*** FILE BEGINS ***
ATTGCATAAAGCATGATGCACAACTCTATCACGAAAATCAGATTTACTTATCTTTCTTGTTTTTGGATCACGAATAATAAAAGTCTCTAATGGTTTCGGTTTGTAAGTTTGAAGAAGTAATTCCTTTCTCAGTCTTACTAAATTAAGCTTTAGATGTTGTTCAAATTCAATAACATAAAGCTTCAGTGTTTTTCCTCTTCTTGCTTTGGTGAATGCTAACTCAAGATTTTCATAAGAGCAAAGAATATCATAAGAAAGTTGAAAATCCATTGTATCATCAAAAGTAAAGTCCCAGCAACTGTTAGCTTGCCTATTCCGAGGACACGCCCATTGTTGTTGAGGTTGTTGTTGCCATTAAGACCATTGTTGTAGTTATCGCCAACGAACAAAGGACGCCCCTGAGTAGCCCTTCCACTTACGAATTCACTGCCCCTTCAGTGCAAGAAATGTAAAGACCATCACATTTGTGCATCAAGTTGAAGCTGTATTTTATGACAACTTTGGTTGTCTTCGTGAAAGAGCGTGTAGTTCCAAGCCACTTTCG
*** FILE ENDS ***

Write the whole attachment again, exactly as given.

ATTGCATAAAGCATGATGCACAACTCTATCACGAAAATCAGATTTACTTATCTTTCTTGTTTTTGGATCACGAATAATAAAAGTCTCTAATGGTTTCGGTTTGTAAGTTTGAAGAAGTAATTCCTTTCTCAGTCTTACTAAATTAAGCTTTAGATGTTGTTCAAATTCAATAACATAAAGCTTCAGTGTTTTTCCTCTTCTTGCTTTGGTGAATGCTAACTCAAGATTTTCATAAGAGCAAAGAATATCATAAGAAAGTTGAAAATCCATTGTATCATCAAAAGTAAAGTCCCAGCAACTGTTAGCTTGCCTATTCCGAGGACACGCCCATTGTTGTTGAGGTTGTTGTTGCCATTAAGACCATTGTTGTAGTTATCGCCAACGAACAAAGGACGCCCCTGAGTAGCCCTTCCACTTACGAATTCACTGCCCCTTCAGTGCAAGAAATGTAAAGACCATCACATTTGTGCATCAAGTTGAAGCTGTATTTTATGACAACTTTGGTTGTCTTCGTGAAAGAGCGTGTAGTTCCAAGCCACTTTCG